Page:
Williams, 33, appears to have been targeted as part of a larger investigation into claims that Washington subcontractors are abusing workers and ignoring wage laws meant to keep opportunistic contractors from underbidding those paying higher wages.

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Legislation Would Go After Employers Who Misclassify Workers to Avoid Benefits

A state lawmaker says Pennsylvania regulators are coming up short when it comes to enforcing a 2010 state law intended to target companies that misclassify their workers as independent contractors.

State Senator Mike Stack (D-Philadelphia) said there is room in the economy for independent contractors, but, “there is obvious abuse of the classification which denies employees rights, benefits and protections accorded under labor laws.”

Under Act 72, independent contractors are supposed to use their own tools and equipment and should not be under the direct supervision of their employers.

The law outlines penalties for misclassifying workers, but Stack said the commonwealth is not adequately enforcing the law

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OSHA announces new requirements for reporting severe injuries and updates list of industries exempt from record-keeping requirements

WASHINGTON – The U.S. Department of Labor’s Occupational Safety and Health Administration today announced a final rule requiring employers to notify OSHA when an employee is killed on the job or suffers a work-related hospitalization, amputation or loss of an eye. The rule, which also updates the list of employers partially exempt from OSHA record-keeping requirements, will go into effect on Jan. 1, 2015, for workplaces under federal OSHA jurisdiction.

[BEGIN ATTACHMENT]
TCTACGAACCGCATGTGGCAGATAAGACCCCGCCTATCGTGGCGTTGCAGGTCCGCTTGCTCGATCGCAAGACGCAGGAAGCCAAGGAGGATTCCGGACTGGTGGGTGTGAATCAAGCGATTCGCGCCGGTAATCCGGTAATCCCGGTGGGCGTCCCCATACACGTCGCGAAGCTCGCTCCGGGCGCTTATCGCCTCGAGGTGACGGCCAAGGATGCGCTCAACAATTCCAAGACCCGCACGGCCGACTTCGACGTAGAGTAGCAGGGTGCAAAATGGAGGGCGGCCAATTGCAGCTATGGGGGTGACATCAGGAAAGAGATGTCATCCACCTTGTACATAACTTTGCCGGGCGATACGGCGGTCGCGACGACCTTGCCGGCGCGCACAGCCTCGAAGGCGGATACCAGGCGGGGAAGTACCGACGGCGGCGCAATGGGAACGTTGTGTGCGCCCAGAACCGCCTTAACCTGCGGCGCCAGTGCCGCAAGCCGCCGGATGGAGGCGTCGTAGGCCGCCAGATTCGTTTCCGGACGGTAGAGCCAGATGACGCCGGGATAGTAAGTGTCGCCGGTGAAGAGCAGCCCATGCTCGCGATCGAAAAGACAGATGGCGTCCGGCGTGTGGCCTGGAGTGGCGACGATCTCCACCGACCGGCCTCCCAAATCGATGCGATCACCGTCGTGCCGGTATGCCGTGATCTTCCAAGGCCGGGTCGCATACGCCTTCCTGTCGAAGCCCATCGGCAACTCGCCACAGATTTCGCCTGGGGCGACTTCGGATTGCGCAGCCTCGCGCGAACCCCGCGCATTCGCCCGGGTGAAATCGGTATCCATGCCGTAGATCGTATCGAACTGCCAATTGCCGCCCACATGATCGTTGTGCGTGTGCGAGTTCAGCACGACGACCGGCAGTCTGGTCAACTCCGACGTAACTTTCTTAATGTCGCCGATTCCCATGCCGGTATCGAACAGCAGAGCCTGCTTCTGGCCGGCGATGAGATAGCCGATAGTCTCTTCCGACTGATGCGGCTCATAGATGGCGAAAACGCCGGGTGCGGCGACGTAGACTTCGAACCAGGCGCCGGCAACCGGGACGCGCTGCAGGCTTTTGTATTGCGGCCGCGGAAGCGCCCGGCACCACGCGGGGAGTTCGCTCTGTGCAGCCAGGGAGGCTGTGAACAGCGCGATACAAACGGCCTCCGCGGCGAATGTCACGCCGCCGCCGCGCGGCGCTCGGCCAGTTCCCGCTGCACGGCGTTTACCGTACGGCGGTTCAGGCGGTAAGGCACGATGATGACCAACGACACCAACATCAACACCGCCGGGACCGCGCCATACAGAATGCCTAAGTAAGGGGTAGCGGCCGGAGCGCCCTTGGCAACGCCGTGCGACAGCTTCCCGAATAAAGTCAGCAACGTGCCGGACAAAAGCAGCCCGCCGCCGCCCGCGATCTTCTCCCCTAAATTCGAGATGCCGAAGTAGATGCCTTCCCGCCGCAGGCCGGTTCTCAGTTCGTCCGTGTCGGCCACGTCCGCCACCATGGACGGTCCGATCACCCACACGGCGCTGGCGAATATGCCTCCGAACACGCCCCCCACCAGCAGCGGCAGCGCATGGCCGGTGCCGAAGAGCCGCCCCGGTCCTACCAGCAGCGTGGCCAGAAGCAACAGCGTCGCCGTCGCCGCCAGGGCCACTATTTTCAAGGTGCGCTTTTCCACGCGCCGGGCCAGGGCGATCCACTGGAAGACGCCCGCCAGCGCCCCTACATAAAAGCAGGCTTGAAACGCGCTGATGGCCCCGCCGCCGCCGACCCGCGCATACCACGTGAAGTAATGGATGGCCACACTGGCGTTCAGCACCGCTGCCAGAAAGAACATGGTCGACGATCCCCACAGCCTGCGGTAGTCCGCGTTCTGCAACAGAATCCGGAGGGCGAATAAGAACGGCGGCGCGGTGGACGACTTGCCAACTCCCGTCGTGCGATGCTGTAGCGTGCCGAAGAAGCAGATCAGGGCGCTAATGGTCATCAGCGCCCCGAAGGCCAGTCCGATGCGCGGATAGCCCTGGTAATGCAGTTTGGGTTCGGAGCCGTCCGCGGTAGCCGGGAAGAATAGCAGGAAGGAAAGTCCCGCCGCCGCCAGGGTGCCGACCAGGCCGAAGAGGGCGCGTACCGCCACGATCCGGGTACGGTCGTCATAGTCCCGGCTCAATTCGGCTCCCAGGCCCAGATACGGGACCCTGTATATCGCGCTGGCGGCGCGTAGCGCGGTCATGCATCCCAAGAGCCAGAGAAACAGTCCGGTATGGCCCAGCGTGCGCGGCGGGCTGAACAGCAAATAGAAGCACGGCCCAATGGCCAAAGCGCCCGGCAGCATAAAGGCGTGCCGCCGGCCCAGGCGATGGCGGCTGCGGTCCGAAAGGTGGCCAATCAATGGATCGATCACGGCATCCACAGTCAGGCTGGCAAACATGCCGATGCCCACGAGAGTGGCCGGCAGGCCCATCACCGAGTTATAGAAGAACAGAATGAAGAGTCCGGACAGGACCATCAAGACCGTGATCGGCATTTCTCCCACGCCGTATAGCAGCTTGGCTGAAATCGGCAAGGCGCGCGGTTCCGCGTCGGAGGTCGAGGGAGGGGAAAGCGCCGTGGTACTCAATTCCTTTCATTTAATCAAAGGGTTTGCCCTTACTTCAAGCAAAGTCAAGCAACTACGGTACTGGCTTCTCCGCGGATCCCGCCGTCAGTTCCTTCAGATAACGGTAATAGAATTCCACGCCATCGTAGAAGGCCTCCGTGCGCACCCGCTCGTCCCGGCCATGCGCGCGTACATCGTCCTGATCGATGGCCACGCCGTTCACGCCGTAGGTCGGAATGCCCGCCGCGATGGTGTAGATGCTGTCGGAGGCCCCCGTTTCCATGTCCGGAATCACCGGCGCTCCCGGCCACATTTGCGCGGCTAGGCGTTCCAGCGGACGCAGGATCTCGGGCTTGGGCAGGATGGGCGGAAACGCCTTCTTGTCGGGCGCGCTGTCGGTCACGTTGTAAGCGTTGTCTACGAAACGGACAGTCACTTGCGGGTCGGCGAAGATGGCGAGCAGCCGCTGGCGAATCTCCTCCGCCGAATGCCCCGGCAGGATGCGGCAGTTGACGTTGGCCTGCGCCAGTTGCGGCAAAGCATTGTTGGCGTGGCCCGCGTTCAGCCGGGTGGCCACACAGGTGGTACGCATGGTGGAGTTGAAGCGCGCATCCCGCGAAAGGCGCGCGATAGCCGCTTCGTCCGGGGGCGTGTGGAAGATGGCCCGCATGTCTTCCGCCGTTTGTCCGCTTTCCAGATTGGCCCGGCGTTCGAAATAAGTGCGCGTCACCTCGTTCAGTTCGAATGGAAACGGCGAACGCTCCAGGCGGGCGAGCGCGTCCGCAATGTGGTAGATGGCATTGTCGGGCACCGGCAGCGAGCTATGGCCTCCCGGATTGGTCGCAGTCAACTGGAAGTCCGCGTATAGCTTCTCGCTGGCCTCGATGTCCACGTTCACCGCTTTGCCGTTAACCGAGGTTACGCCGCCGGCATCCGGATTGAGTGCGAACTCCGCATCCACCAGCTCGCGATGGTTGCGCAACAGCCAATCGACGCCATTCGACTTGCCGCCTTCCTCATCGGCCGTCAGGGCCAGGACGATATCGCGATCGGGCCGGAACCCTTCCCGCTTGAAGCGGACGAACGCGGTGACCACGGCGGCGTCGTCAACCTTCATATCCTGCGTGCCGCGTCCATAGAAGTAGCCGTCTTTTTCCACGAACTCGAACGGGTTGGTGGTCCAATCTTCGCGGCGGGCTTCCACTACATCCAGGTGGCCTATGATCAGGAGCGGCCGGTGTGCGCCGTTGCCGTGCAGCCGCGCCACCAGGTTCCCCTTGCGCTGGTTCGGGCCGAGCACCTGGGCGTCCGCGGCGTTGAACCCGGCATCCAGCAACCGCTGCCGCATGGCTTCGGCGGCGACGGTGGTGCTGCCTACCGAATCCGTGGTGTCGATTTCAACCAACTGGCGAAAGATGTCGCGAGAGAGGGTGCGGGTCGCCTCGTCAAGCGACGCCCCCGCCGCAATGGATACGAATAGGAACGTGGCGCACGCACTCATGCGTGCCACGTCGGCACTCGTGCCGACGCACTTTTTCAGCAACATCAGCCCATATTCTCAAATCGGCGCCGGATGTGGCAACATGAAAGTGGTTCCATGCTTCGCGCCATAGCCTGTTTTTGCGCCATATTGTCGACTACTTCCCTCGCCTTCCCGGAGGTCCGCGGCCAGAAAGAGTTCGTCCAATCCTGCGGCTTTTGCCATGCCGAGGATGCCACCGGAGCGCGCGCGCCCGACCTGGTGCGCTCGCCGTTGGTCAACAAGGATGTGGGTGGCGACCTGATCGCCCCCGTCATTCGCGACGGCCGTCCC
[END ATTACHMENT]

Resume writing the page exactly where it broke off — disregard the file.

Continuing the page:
The announcement follows preliminary results from the Bureau of Labor Statistics’ 2013 National Census of Fatal Occupational Injuries*.

“Today, the Bureau of Labor Statistics reported that 4,405 workers were killed on the job in 2013. We can and must do more to keep America’s workers safe and healthy,” said U.S. Secretary of Labor Thomas E. Perez. “Workplace injuries and fatalities are absolutely preventable, and these new requirements will help OSHA focus its resources and hold employers accountable for preventing them.”

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(*Copy of BLS News Release)


Sep 18, 2014 | Press Release

WASHINGTON, D.C.- Today, Representative Mark Pocan (D-WI), a member of the House Education and Workforce Committee, along with Education and Workforce Committee Ranking Member George Miller (D-CA), and Senator Patty Murray (D-WA) introduced the Promoting Apprenticeships for Credentials and Employment Act (PACE Act), a new bill that would support greater development of registered apprenticeship programs. The PACE Act would help prepare more highly skilled workers for in-demand industries and occupations through heightened awareness of and participation in registered apprenticeship programs.

The PACE Act would better integrate apprenticeships into postsecondary education programs and expand apprenticeship opportunities to new areas, particularly those professions dominated by women. As such, this legislation would promote new career pathways and greater economic security for women and their families.

“This legislation provides workers and job seekers with better access to employment, education, training, and support programs to help them secure good, well-paying jobs,” said Representative Mark Pocan. “It will also improve opportunities for businesses by ensuring hard-working Americans have the skills necessary for today’s most in-demand industries and occupations. Business leaders want this. Hardworking Americans need this. Everyone benefits when our middle class thrives.”